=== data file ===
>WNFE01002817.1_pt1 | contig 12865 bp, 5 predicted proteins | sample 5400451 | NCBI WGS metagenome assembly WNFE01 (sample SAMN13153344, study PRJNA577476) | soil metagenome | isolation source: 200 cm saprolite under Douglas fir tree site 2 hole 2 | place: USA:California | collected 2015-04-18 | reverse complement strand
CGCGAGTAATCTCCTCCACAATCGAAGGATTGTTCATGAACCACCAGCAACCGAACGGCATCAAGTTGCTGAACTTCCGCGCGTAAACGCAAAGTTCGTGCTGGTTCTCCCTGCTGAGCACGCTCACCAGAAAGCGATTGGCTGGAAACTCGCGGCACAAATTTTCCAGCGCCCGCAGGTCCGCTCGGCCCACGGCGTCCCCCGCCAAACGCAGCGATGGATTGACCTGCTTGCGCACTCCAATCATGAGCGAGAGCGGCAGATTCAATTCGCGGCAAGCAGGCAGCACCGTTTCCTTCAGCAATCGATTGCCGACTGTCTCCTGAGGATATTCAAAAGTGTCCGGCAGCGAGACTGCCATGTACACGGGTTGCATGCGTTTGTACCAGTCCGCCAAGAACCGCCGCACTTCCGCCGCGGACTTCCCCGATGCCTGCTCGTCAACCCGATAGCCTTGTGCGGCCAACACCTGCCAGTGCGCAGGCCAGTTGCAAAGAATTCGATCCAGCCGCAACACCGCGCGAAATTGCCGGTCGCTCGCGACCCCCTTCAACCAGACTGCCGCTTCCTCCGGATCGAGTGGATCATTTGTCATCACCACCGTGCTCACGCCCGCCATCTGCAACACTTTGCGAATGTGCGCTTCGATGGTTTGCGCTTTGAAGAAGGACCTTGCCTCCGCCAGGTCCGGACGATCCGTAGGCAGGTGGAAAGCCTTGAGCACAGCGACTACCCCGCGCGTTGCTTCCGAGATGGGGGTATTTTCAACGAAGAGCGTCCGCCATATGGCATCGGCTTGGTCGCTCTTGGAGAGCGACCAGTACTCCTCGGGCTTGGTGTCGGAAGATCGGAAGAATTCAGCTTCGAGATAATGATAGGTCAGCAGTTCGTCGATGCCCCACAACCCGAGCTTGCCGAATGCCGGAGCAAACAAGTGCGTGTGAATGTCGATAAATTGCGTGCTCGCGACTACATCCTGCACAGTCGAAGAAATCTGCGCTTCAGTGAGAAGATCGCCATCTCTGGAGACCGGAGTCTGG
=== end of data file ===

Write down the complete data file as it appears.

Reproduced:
>WNFE01002817.1_pt1 | contig 12865 bp, 5 predicted proteins | sample 5400451 | NCBI WGS metagenome assembly WNFE01 (sample SAMN13153344, study PRJNA577476) | soil metagenome | isolation source: 200 cm saprolite under Douglas fir tree site 2 hole 2 | place: USA:California | collected 2015-04-18 | reverse complement strand
CGCGAGTAATCTCCTCCACAATCGAAGGATTGTTCATGAACCACCAGCAACCGAACGGCATCAAGTTGCTGAACTTCCGCGCGTAAACGCAAAGTTCGTGCTGGTTCTCCCTGCTGAGCACGCTCACCAGAAAGCGATTGGCTGGAAACTCGCGGCACAAATTTTCCAGCGCCCGCAGGTCCGCTCGGCCCACGGCGTCCCCCGCCAAACGCAGCGATGGATTGACCTGCTTGCGCACTCCAATCATGAGCGAGAGCGGCAGATTCAATTCGCGGCAAGCAGGCAGCACCGTTTCCTTCAGCAATCGATTGCCGACTGTCTCCTGAGGATATTCAAAAGTGTCCGGCAGCGAGACTGCCATGTACACGGGTTGCATGCGTTTGTACCAGTCCGCCAAGAACCGCCGCACTTCCGCCGCGGACTTCCCCGATGCCTGCTCGTCAACCCGATAGCCTTGTGCGGCCAACACCTGCCAGTGCGCAGGCCAGTTGCAAAGAATTCGATCCAGCCGCAACACCGCGCGAAATTGCCGGTCGCTCGCGACCCCCTTCAACCAGACTGCCGCTTCCTCCGGATCGAGTGGATCATTTGTCATCACCACCGTGCTCACGCCCGCCATCTGCAACACTTTGCGAATGTGCGCTTCGATGGTTTGCGCTTTGAAGAAGGACCTTGCCTCCGCCAGGTCCGGACGATCCGTAGGCAGGTGGAAAGCCTTGAGCACAGCGACTACCCCGCGCGTTGCTTCCGAGATGGGGGTATTTTCAACGAAGAGCGTCCGCCATATGGCATCGGCTTGGTCGCTCTTGGAGAGCGACCAGTACTCCTCGGGCTTGGTGTCGGAAGATCGGAAGAATTCAGCTTCGAGATAATGATAGGTCAGCAGTTCGTCGATGCCCCACAACCCGAGCTTGCCGAATGCCGGAGCAAACAAGTGCGTGTGAATGTCGATAAATTGCGTGCTCGCGACTACATCCTGCACAGTCGAAGAAATCTGCGCTTCAGTGAGAAGATCGCCATCTCTGGAGACCGGAGTCTGG